By Duke Welter
ly 60 people participated in a recent bus tour to visit restored streams in the heart of Southeast Minnesota’s Driftless Area.
In this 10th annual tour organized by the Trout Unlimited Driftless Area Restoration Effort, participants got to walk four streams and talk with project managers, biologists, designers and contractors.
Questions always fly freely as people test restoration theories, sharp-pencil project budgets, and hear about the biological impacts of the restoration projects.
All four of the projects (including Garvin Brook, below) benefited from funding from Minnesota’s Lessard-Sams Outdoor Heritage program, which commits millions of dollars of sales tax money to conservation projects across the state.
All projects are done on areas with legal public access, and were organized by the Hiawatha and Win-Cres Chapters of Trout Unlimited and the Minnesota Department of Natural Resources.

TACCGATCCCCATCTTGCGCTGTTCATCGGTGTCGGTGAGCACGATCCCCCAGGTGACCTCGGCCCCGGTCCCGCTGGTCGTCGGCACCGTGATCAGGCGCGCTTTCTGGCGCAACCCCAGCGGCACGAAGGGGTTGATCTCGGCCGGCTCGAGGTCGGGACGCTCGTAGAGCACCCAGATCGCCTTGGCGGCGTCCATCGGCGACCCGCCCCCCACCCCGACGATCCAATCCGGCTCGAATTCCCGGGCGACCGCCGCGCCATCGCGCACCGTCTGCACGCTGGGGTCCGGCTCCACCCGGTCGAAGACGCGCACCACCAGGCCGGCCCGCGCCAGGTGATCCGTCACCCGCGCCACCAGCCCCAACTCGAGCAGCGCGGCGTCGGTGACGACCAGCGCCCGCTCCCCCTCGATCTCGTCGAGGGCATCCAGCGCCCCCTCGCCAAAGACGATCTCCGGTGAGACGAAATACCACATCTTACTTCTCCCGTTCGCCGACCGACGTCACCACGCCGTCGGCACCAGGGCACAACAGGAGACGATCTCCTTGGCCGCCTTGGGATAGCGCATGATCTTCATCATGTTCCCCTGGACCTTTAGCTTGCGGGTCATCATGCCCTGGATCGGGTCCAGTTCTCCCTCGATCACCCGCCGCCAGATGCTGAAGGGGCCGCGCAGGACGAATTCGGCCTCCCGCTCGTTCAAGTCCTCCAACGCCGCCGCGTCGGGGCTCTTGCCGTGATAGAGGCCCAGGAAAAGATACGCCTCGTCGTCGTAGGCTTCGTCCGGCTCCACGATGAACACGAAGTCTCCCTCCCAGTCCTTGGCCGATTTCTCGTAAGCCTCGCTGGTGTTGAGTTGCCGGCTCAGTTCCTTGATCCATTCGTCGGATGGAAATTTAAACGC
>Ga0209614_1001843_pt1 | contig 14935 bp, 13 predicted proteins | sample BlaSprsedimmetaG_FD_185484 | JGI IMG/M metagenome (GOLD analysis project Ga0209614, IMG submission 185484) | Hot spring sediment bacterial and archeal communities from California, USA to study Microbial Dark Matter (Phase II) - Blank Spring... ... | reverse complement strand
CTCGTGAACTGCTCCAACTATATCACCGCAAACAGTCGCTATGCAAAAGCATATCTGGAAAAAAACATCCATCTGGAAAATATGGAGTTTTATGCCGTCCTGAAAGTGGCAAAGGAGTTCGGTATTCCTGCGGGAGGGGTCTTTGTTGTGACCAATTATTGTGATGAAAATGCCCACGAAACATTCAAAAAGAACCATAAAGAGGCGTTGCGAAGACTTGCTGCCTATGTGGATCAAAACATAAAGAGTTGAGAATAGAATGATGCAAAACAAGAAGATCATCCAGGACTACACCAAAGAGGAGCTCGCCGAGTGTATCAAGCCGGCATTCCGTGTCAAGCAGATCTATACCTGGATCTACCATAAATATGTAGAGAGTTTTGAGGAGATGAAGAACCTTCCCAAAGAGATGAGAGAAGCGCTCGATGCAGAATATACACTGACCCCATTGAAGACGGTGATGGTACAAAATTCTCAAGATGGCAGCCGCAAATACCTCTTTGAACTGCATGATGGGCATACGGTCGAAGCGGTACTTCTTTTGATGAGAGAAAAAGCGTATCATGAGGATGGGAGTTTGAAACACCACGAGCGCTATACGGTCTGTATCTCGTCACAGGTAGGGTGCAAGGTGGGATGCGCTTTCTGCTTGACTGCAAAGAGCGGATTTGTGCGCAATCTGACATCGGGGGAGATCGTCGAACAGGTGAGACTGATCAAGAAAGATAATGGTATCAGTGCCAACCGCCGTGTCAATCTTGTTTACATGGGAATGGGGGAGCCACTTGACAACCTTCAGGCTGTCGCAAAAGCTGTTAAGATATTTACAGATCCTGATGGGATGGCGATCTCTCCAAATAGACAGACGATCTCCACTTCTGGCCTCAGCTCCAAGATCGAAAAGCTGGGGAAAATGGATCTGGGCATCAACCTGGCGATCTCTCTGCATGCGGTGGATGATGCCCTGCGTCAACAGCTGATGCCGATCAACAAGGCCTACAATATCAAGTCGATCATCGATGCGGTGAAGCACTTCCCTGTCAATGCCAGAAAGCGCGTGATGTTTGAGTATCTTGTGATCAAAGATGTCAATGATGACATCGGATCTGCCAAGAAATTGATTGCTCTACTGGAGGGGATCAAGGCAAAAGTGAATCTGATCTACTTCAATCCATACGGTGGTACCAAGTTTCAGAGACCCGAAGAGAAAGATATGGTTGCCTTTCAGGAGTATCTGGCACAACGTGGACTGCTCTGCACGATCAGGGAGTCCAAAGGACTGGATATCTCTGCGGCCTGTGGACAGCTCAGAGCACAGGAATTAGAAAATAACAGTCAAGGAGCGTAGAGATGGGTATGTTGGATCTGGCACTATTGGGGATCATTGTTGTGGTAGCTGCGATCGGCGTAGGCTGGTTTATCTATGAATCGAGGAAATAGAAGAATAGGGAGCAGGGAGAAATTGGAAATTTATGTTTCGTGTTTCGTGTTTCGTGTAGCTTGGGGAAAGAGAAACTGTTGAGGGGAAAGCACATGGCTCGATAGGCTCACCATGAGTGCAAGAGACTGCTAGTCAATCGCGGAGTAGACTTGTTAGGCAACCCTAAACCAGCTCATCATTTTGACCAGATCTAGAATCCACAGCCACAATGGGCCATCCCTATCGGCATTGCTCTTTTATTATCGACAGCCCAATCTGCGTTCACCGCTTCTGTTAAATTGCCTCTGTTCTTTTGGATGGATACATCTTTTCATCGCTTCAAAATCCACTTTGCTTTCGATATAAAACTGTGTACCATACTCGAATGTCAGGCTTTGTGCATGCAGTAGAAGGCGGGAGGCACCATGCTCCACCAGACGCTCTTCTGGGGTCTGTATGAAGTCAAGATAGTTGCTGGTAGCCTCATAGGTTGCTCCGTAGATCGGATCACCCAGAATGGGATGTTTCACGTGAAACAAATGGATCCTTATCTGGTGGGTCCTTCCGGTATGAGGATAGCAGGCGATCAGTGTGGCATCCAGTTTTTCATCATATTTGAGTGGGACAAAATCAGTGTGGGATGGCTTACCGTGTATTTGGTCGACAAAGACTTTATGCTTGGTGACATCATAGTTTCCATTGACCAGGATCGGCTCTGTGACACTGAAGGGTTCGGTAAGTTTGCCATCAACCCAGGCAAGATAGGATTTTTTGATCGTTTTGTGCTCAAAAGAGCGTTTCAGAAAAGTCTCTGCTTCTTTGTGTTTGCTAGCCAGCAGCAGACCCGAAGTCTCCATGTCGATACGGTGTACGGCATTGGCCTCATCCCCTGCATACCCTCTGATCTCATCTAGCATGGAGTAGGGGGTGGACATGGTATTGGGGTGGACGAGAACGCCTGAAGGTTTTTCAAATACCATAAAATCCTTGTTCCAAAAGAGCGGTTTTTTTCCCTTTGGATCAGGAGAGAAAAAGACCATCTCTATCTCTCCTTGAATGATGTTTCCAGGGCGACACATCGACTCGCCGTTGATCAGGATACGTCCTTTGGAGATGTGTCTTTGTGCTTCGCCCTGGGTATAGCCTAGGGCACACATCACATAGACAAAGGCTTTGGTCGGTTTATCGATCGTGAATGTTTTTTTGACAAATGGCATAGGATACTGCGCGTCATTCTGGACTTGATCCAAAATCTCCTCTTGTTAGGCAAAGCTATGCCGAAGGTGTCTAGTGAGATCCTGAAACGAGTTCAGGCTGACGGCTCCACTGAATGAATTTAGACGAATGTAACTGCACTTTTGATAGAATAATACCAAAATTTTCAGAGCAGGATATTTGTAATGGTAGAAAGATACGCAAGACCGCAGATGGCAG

Minnesota TU and its chapters have received about $2 million annually from the Lessard program for habitat work, and carry out an average of five projects a season. They have encouraged designers and contractors to try new techniques, and as a result of the innovation a whole menu of new habitat approaches have been developed, and tested.
The tour planners pick out a different section of the 24,000 square miles unglaciated area each year in which to visit restoration projects. The tour is free. This year the event benefited from a generous sponsorship by the Forest City Gear Company of Roscoe, Illinois, with additional support from TU’s Driftless Area Restoration Effort.
Duke Welter is the outreach coordinator for TU’s Driftless Area Restoration Effort. He lives in Viroqua, Wisc., in the heart of the Driftless, and spends plenty of time exploring the region’s trout streams with his fly rod in hand.